- Multiple input monitoring modes
- Pitch and beat detection in the waveform editor are now real-time (I had griped about the fussiness of having to do this manually in 4.5x and later, though I’ll need to try this hands-on to see how well it works)
- Volume and gain stays attached to all instances of a clip (fantastic!)
- Integrated MIDI device setup (again, wish this were better-implemented in more programs)
- Add Instrument plug-in automatically adds neatly-organized MIDI tracks for plug-ins in what looks like it might be an unusually elegant implementation
There are a couple of features that, inevitably, come off as me-too features, like the MIDI keyboard directly ripped off from Logic and GarageBand. But, hey, in the spirit of competition, I wish apps would copy good ideas from each other more often.
Pro Tools and Intel Mac Support
New features are great, but what I suspect a lot of users most need to know is, will it support your existing Pro Tools hardware or that new Intel Mac you’ve got your sights on?
As previously supported, Logic Pro 7.2 will require Pro Tools 7 for its Pro Tools audio hardware and TDM plug-in support. MOTU’s Website also says you need Pro Tools 7, but Jim notes: “DP 5.0 supports DAE 6.7 or higher, but 7 is highly recommended.” This is largely on Digidesign’s end since they provide the DAE software that lets this happen, but it’s worth noting nonetheless.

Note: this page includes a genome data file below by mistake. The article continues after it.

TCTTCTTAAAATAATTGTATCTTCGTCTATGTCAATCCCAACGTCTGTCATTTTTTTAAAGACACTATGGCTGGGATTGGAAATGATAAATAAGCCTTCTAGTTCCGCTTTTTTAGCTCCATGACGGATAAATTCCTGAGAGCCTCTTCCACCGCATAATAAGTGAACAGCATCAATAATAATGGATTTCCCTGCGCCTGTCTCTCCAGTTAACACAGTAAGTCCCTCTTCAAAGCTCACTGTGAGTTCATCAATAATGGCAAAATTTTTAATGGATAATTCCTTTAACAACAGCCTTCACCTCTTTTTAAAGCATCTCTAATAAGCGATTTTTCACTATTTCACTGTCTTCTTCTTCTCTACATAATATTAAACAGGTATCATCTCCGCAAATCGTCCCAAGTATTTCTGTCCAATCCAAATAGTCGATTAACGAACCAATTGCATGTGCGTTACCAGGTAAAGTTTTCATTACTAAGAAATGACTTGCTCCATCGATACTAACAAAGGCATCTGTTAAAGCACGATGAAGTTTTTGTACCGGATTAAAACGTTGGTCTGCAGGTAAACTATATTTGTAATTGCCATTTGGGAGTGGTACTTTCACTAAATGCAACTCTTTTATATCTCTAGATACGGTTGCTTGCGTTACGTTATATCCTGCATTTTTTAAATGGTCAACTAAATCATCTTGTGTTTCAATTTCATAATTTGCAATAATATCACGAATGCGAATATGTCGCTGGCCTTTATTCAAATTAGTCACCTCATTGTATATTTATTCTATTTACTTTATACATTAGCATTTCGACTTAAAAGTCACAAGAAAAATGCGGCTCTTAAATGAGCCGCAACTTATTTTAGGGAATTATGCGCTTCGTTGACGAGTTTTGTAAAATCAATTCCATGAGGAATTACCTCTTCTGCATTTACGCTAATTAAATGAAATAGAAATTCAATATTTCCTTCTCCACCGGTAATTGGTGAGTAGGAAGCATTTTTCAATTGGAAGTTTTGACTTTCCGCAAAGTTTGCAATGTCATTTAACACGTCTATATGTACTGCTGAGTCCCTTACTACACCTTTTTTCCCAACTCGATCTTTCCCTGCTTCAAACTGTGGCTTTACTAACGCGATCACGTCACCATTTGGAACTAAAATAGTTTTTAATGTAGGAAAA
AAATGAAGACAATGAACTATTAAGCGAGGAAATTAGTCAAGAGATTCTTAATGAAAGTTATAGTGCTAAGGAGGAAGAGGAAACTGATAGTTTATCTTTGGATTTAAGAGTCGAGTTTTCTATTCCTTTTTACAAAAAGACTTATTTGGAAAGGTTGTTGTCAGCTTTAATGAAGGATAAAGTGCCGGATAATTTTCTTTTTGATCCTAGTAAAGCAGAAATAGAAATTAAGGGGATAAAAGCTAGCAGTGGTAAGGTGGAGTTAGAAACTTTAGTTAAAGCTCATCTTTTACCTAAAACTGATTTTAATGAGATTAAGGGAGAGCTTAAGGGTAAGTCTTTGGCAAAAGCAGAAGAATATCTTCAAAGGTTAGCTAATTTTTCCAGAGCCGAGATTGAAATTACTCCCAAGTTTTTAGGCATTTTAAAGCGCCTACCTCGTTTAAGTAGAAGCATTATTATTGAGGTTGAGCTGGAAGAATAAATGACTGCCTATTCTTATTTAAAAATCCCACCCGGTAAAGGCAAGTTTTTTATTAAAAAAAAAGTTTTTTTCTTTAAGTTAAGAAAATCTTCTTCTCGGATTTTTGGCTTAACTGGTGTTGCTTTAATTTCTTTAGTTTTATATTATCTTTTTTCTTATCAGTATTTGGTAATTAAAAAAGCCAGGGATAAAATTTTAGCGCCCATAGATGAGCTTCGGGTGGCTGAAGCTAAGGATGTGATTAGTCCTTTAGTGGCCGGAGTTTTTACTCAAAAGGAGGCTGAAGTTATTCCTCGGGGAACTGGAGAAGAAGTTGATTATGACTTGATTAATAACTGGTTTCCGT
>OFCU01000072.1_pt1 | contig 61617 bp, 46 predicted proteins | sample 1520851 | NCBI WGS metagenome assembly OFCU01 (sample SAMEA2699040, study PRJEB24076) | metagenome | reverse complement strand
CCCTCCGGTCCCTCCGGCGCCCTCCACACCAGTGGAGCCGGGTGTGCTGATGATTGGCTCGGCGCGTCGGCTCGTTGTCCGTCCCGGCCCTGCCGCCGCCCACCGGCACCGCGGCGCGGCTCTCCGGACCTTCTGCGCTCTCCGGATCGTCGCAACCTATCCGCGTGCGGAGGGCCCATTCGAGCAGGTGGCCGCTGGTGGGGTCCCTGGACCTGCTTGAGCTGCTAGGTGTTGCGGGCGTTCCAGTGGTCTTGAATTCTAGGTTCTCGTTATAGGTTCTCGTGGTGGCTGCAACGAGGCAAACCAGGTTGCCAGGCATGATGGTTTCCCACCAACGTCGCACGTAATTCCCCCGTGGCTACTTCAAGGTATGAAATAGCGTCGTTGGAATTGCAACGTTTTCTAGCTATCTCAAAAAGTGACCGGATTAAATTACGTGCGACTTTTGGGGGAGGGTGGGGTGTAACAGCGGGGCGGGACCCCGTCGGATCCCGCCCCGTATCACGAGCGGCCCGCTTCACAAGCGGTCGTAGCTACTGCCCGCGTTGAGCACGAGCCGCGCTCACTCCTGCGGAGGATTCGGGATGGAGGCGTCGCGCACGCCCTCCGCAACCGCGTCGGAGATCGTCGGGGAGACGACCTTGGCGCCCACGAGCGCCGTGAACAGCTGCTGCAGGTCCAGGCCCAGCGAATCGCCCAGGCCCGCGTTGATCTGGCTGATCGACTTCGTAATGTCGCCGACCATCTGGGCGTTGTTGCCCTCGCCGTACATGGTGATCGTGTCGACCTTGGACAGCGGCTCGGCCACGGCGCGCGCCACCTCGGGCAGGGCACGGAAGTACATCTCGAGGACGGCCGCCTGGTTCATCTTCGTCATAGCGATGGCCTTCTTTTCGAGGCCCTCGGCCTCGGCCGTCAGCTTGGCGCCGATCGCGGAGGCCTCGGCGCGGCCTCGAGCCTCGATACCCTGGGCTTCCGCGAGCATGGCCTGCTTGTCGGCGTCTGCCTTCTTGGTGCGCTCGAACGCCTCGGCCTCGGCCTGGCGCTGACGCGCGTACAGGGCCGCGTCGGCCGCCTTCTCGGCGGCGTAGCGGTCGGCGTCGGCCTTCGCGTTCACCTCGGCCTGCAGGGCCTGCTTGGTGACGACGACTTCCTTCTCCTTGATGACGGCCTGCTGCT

The answer on Intel-native Mac support is, you’ll have to wait, just not much longer. According to Jim Cooper, “All of our FireWire and USB hardware drivers are now shipping as Universal Binaries. DP5 and all of our instrument plug-in products are due by the end of June (Q2).” And, of course, with other plug-ins and hardware drivers migrating to Intel, you should have those supported, as well, soon. (Remember, you really can’t switch to an Intel Mac as a music/audio user until both your plug-ins and any drivers you want to use are fully Intel-native.)
Digital Performer 5.0 New Features [MOTU.com]
DP5 looks like a major upgrade, and it keeps the heat on Logic Pro in the Mac-only DAW space. Logic still has the power of the Environment, integration with GarageBand and Final Cut, and is unquestionably the best choice if you want your DAW to double as a broad suite of effects and instruments. But DP keeps getting richer as far as arranging and mixing tools, a deep set of scoring features, and wraps its extensive editing features into an easy-to-use interface. I’m glad we’re spoiled with the choice, honestly, because it means we can choose based on personal preference and what matters to our work. I look forward to getting to review these monsters again, particularly if Apple can ship a Logic Pro 8 release this year. And that’s to say nothing of Nuendo, Pro Tools, Cubase, Logic, Tracktion, Live, and so on . . . those poor graphic artists, who have to buy everything from Adobe. We’re lucky. There’s nothing like a good match-up.
Got a DAW of choice? Let us know in comments or on the software forum.